Judicial Crisis Network President: The Constitution dictates abortion should be left to states

Constitution dictates abortion should be left to states: Carrie Severino

Judicial Crisis Network president discusses SCOTUS hearing oral arguments in Texas abortion case on ‘Sunday Night in America’

“Sunday Night in America” host Trey Gowdy invited Judicial Crisis Network President Carrie Severino on his show to help explain the recent oral arguments at the Supreme Court. 

Severino and Gowdy acknowledged that the oral arguments are not nearly as flashy as decisions, but they remain a vital portion of the law process. 

“People are talking about this case as if it’s going right to the heart of Roe v. Wade. We actually have a case on the docket that’s going to do that, but that’s not argued until December. This case was really about some procedural issues that are very unique to the way that the Texas law is structured,” Severino explained.

HOUSTON, TEXAS – OCTOBER 27: Texas Governor Greg Abbott speaks during the Houston Region Business Coalition’s monthly meeting on October 27, 2021 in Houston, Texas. Abbott spoke on Texas’ economic achievements and gave an update on the state’s business environment. (Photo by Brandon Bell/Getty Images) ____ WASHINGTON, DC – JANUARY 20: (L-R) Supreme Court Justices Stephen Breyer, Sonia Sotomayor and Elena Kagan arrive on the West Front of the U.S. Capitol on January 20, 2017 in Washington, DC. In today’s inauguration ceremony Donald J. Trump becomes the 45th president of the United States. (Photo by Drew Angerer/Getty Images) _____ WASHINGTON, DC – NOVEMBER 01: Pro-choice and anti-abortion demonstrators rally outside the U.S. Supreme Court on November 01, 2021 in Washington, DC. On Monday, the Supreme Court is hearing arguments in a challenge to the controversial Texas abortion law which bans abortions after 6 weeks. (Photo by Drew Angerer/Getty Images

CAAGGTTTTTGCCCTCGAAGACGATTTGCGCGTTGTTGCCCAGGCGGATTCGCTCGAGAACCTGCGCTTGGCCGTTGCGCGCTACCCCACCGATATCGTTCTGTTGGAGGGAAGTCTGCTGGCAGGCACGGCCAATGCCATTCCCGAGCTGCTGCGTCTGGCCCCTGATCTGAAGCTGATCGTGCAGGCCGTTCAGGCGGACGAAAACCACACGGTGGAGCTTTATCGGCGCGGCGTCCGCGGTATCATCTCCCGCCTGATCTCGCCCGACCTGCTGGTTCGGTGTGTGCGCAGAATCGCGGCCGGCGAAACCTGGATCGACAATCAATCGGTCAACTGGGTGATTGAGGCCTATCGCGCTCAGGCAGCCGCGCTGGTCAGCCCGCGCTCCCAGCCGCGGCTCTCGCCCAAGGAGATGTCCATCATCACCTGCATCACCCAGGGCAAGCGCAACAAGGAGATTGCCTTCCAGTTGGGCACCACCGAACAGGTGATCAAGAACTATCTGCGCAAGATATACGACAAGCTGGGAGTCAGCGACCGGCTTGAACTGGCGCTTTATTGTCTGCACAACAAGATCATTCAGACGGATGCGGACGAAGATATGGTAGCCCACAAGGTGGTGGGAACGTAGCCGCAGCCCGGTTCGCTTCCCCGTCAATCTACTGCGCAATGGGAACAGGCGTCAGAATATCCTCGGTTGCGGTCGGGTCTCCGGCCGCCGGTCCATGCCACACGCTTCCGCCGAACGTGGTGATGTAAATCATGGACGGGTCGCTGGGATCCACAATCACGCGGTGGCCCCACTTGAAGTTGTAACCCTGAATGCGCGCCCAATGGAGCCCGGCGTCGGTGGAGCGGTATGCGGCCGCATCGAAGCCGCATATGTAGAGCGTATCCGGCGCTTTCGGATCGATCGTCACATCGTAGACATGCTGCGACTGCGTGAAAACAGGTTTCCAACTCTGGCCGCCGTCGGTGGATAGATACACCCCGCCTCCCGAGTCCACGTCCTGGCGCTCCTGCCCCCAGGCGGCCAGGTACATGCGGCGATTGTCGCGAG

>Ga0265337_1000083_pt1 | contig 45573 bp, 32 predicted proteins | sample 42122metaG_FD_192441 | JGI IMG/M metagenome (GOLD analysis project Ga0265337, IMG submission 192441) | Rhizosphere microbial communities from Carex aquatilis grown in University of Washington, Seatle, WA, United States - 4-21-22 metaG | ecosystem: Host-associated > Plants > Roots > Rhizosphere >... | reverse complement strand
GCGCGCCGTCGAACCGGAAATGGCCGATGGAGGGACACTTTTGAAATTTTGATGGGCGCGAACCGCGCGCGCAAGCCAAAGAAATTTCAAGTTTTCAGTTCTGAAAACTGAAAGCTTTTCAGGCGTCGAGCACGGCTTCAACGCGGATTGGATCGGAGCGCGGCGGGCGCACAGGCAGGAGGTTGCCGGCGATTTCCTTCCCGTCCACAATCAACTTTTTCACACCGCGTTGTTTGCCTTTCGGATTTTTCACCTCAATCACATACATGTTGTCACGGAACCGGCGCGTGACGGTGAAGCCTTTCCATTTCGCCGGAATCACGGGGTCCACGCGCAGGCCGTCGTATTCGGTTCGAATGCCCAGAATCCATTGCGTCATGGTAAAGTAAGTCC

(Photo by Brandon Bell/Getty Images  |  Photo by Drew Angerer/Getty Images  |  Photo by Drew Angerer/Getty Images)

The Texas abortion law has reignited the debate surrounding abortion as the case in regards to the law awaits hearings before the Supreme Court. Severino explained the hearings would not affect Roe V. Wade currently and that the important thing is that the justices remain unaffected by political issues.

“What concerns me about the case is trying to make sure that, as you said, the Court is not getting distracted by their interest in the policy issues. Obviously, judges shouldn’t be looking at the policy issues ever, but that all of the discussion of this abortion issue doesn’t distract them from just applying the regular standards that apply to every case that comes before the Supreme Court in the question of who can bring the lawsuit and who do they have to sue,” Severino said. “Because that was really the question this case. It’s not as exciting as is Roe V. Wade valid law, but the Court needs to not be bullied because there’s a lot of people saying you can’t let these cases die.” 

Members of the Supreme Court pose for a group photo at the Supreme Court in Washington, Friday, April 23, 2021. Seated from left are Associate Justice Samuel Alito, Associate Justice Clarence Thomas, Chief Justice John Roberts, Associate Justice Stephen Breyer and Associate Justice Sonia Sotomayor, Standing from left are Associate Justice Brett Kavanaugh, Associate Justice Elena Kagan, Associate Justice Neil Gorsuch and Associate Justice Amy Coney Barrett. (Erin Schaff/The New York Times via AP, Pool)

Severino argued that laws in regards to abortions are best left to the state since the Constitution “doesn’t say anything about it one way or the other.” 

“In the case of abortion, it is a little bit different. The state is not saying we’re going to perform the abortion in this case. They’re simply saying can this law stand. And, as Justice Scalia himself said, a lot it is not about whether I believe in abortion or not. It’s about if the Constitution talks about abortion. And in this case, the Constitution doesn’t say anything about it one way or the other which means it’s left to the states,” she said. 

She concluded “If they don’t weigh in on that core question, we’re going to keep on having cases. Whether it’s from Texas, from Arkansas, from Kentucky, we have all these cases in line testing other aspects of it. So there’s no way for them to get away from dealing with the real underlying question which is not what do you think about abortion. That’s something for the legislature. It’s is abortion really in the text of the Constitution itself. And if not, then why are we as judges making these calls and why don’t we leave it to the Americans’ representatives.”

A police officer patrols in front of of the U.S. Supreme Court in Washington, D.C., on Tuesday, Oct. 12, 2021. Photographer: Emily Elconin/Bloomberg via Getty Images
(Emily Elconin/Bloomberg via Getty Images)

The Supreme Court is scheduled to hear a case regarding an abortion law in Mississippi which bans abortion after 15 weeks of pregnancy.

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